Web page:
“Light, nourishing and delicious – krupenik’s extraordinary combination of qualities is not a contradiction.”
Krupenik is a traditional Russian baked pudding made of common products found in many homes over the course of history, and its name derives from the word for grain, «крупа» (“krupa”).
I’ve tried quite a few pudding recipes over the year that claims to be somewhat healthy, I once made a semolina pudding but it called for almost a kilo (!) of sugar so I quickly decided against it. This one, however, only uses three tablespoons of it so I was much more willing to give it a try. Krupenik is described as a pudding perfect for those who are dieting, so I’m just going to believe that and eat it without feeling bad about it. This one can be served both as a dessert, and as the main meal for breakfast, and it doesn’t matter whether it’s hot or cold. I love eating mine hot with a bit of cinnamon on top.
Here’s what you need:
- 250 grams of buckwheat. Rinsed well and roasted if you want it to be less “slimy” and more of a different texture.
- 300 grams of farmers cheese. I’m lactose intolerant so I can’t have cheese, but I found a lactose free cream cheese I used as a replacement. It made the pudding more runny but it works if you’re in a pinch.
- 2 eggs.
- 100 grams of sour cream. Again, I found a lactose free alternative, I used the iMat Fraiche from Oatly.
- 30 grams of butter. Milk free margarine for me.
- 2 tablespoons of rusk flour. I just used crumbled up graham crackers.
- 3 tablespoons of sugar. You honestly don’t need more than that, the cheese is what will give the pudding it’s flavor and it’s acidity.
- Half a teaspoon of salt.
Here’s how to do it:
The first thing you gotta do is to fill a pot with a liter of water and then bring it to a boil. While that is happening you have to measure the 250 grams of buckwheat and make sure to rinse it thoroughly. It should say on the package that some people can be allergic to the color of the buckwheat that’s why it needs the rinse beforehand.
Once the water is boiling, put the buckwheat in it and set a timer for 15 minutes. It should be more than enough to finish boiling it, and it will turn a little bit slimy once it’s finished. You won’t notice this texture after you bake the pudding.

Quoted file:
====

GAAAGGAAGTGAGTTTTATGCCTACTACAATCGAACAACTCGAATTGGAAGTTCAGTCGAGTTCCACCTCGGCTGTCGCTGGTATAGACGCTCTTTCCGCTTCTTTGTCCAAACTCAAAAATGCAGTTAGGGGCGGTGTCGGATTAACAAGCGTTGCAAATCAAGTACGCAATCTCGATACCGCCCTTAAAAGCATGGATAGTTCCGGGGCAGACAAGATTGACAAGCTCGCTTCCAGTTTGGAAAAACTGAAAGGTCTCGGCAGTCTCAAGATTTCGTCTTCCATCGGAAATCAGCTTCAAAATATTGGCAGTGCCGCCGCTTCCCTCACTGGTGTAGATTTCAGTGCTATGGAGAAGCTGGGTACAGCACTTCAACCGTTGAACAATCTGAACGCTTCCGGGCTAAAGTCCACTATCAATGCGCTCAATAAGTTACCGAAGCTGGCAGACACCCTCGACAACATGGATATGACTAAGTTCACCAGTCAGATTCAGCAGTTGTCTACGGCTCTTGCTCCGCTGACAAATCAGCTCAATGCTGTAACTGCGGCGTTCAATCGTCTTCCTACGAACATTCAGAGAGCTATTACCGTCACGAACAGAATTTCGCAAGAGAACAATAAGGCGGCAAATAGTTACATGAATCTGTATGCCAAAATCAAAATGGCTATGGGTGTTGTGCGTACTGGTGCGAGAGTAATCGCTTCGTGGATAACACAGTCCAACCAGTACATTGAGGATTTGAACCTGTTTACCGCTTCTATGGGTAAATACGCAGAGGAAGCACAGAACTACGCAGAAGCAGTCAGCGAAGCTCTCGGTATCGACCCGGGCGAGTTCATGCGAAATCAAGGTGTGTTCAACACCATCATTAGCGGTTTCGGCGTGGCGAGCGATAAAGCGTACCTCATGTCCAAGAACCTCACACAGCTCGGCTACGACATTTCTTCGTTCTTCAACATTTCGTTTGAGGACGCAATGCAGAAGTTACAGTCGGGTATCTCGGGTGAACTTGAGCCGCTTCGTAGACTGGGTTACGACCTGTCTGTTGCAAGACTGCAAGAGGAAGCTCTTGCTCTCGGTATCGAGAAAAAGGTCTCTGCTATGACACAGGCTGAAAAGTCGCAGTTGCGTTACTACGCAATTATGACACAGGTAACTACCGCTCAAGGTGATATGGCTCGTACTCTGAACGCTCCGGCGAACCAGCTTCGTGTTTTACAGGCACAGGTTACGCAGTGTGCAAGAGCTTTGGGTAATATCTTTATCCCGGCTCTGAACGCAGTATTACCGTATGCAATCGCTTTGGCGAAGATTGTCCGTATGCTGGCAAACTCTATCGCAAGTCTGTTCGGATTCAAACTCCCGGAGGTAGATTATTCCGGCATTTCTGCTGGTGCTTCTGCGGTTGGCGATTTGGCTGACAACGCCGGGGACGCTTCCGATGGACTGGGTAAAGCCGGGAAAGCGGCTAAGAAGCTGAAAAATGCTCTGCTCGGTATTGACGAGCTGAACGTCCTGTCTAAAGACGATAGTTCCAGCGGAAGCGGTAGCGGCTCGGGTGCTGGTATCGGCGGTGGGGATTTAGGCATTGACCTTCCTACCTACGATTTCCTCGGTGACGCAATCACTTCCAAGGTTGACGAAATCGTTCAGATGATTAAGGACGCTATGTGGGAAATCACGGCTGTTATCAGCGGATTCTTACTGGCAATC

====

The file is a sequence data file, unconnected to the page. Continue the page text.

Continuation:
While the buckwheat is boiling, crack the two eggs into a bowl. Gently beat them to mix the yolk and the whites before adding in three tablespoons of sugar, whisking it all again to mix it properly.
Add in the farmers cheese, cream cheese in my case. I had to use kitchen scales to measure up 300 grams, the boxes of cream cheese were 175 grams each, which was more than I needed.
I would recommend using a hand mixer for mixing in the cheese, the mixture needs to be lump free and that is difficult to achieve with a regular whisk. A balloon whisk could maybe work but I don’t have that. Once everything is blended properly and the buckwheat has finished boiling, drain the water before adding it to the egg-sugar-cheese mixture. Stir it all together. With regular farmers cheese it wont be as liquid-y as mine is, the cream cheese doesn’t have much of a body to it.
Line a small baking pan with rusk flour/graham cracker crumbs. You can basically use anything you want in this step to add some flavor to it, though dry, crumbly biscuits would work best. Adding salted biscuits could definitely work too to make the pudding less sweet, if that is what you prefer.
Pour the mixture into the pan to cover the crumbs, make sure it is an even layer before covering the top with a thin layer of sour cream to add in more flavor. Put it in the oven and bake it in there at 190 degrees Celsius (about 374 F) for 40 minutes. I didn’t preheat my oven because it’s a hot air oven, and it doesn’t take long at all for it to reach 190 degrees Celsius.
If you want the pudding to be a bit more baked, you can leave it in for an extra 10 ish minutes. Mine was in for five minutes longer than it should but it was still juicy and tasted just the way it should! I cut mine into squares, (well, it didn’t want to come out as squares but I tried!), and added some cinnamon on top. If you want, you can also add in raisins or berries or anything else to add sweetness or flavor!